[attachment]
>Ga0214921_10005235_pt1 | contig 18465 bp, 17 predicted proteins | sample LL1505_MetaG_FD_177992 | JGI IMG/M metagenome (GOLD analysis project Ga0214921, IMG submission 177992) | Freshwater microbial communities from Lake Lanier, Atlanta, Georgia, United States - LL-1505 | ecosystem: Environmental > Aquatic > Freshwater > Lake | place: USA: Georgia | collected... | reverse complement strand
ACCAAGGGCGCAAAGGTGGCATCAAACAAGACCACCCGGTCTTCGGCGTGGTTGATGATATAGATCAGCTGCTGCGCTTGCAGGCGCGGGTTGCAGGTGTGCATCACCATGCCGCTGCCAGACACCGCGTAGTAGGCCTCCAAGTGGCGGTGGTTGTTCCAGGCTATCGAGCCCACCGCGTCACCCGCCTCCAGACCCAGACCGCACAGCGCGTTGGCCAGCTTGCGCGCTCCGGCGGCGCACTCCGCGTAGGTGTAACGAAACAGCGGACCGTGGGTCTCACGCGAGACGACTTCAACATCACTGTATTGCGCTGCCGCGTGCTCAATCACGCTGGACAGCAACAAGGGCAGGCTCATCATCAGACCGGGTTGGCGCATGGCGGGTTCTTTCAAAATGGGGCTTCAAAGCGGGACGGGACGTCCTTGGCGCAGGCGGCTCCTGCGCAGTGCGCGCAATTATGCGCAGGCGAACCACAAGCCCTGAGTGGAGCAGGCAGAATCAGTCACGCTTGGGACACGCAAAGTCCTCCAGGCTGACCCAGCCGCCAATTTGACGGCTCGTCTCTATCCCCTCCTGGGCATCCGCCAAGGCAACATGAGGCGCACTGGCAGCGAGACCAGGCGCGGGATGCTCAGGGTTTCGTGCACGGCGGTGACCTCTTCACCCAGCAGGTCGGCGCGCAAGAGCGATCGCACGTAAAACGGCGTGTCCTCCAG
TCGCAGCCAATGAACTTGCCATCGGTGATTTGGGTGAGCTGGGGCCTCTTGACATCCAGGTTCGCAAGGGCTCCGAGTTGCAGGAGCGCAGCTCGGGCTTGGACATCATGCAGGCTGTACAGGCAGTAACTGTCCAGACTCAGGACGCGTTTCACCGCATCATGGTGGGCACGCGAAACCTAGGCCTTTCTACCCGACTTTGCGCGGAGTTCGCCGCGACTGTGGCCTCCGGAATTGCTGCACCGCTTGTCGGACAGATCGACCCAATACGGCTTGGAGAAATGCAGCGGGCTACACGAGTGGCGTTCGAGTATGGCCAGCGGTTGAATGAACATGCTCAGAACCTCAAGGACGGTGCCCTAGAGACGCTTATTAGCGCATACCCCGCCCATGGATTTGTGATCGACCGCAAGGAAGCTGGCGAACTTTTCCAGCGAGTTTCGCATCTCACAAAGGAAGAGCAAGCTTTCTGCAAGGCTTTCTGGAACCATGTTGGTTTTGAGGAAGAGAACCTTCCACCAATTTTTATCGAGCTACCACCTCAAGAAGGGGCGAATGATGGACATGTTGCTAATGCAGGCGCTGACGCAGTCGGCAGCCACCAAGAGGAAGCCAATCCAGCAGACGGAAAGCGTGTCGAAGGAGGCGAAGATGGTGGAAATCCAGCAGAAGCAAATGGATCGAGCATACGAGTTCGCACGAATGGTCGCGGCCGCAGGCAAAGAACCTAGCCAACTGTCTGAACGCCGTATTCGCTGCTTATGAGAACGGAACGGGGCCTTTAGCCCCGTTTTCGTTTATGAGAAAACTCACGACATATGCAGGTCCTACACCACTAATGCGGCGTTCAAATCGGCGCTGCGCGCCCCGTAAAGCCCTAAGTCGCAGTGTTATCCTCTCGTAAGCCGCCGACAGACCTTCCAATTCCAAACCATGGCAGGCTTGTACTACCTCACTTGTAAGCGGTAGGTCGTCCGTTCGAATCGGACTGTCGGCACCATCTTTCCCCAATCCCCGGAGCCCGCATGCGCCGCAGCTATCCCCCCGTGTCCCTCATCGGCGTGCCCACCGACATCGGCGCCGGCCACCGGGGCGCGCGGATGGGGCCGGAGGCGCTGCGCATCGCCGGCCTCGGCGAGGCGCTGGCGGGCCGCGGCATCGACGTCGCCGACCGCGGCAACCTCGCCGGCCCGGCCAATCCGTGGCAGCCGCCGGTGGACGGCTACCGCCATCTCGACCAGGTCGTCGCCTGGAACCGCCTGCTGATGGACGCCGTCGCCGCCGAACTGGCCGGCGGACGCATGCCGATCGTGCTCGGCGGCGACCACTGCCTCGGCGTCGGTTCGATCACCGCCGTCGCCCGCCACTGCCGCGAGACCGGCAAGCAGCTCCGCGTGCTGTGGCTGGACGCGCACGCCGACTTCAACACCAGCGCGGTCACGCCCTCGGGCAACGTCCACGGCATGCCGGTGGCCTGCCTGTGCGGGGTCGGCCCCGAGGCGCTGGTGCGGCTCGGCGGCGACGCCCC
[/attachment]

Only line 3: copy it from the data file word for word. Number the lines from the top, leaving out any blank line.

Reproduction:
TCGCAGCCAATGAACTTGCCATCGGTGATTTGGGTGAGCTGGGGCCTCTTGACATCCAGGTTCGCAAGGGCTCCGAGTTGCAGGAGCGCAGCTCGGGCTTGGACATCATGCAGGCTGTACAGGCAGTAACTGTCCAGACTCAGGACGCGTTTCACCGCATCATGGTGGGCACGCGAAACCTAGGCCTTTCTACCCGACTTTGCGCGGAGTTCGCCGCGACTGTGGCCTCCGGAATTGCTGCACCGCTTGTCGGACAGATCGACCCAATACGGCTTGGAGAAATGCAGCGGGCTACACGAGTGGCGTTCGAGTATGGCCAGCGGTTGAATGAACATGCTCAGAACCTCAAGGACGGTGCCCTAGAGACGCTTATTAGCGCATACCCCGCCCATGGATTTGTGATCGACCGCAAGGAAGCTGGCGAACTTTTCCAGCGAGTTTCGCATCTCACAAAGGAAGAGCAAGCTTTCTGCAAGGCTTTCTGGAACCATGTTGGTTTTGAGGAAGAGAACCTTCCACCAATTTTTATCGAGCTACCACCTCAAGAAGGGGCGAATGATGGACATGTTGCTAATGCAGGCGCTGACGCAGTCGGCAGCCACCAAGAGGAAGCCAATCCAGCAGACGGAAAGCGTGTCGAAGGAGGCGAAGATGGTGGAAATCCAGCAGAAGCAAATGGATCGAGCATACGAGTTCGCACGAATGGTCGCGGCCGCAGGCAAAGAACCTAGCCAACTGTCTGAACGCCGTATTCGCTGCTTATGAGAACGGAACGGGGCCTTTAGCCCCGTTTTCGTTTATGAGAAAACTCACGACATATGCAGGTCCTACACCACTAATGCGGCGTTCAAATCGGCGCTGCGCGCCCCGTAAAGCCCTAAGTCGCAGTGTTATCCTCTCGTAAGCCGCCGACAGACCTTCCAATTCCAAACCATGGCAGGCTTGTACTACCTCACTTGTAAGCGGTAGGTCGTCCGTTCGAATCGGACTGTCGGCACCATCTTTCCCCAATCCCCGGAGCCCGCATGCGCCGCAGCTATCCCCCCGTGTCCCTCATCGGCGTGCCCACCGACATCGGCGCCGGCCACCGGGGCGCGCGGATGGGGCCGGAGGCGCTGCGCATCGCCGGCCTCGGCGAGGCGCTGGCGGGCCGCGGCATCGACGTCGCCGACCGCGGCAACCTCGCCGGCCCGGCCAATCCGTGGCAGCCGCCGGTGGACGGCTACCGCCATCTCGACCAGGTCGTCGCCTGGAACCGCCTGCTGATGGACGCCGTCGCCGCCGAACTGGCCGGCGGACGCATGCCGATCGTGCTCGGCGGCGACCACTGCCTCGGCGTCGGTTCGATCACCGCCGTCGCCCGCCACTGCCGCGAGACCGGCAAGCAGCTCCGCGTGCTGTGGCTGGACGCGCACGCCGACTTCAACACCAGCGCGGTCACGCCCTCGGGCAACGTCCACGGCATGCCGGTGGCCTGCCTGTGCGGGGTCGGCCCCGAGGCGCTGGTGCGGCTCGGCGGCGACGCCCC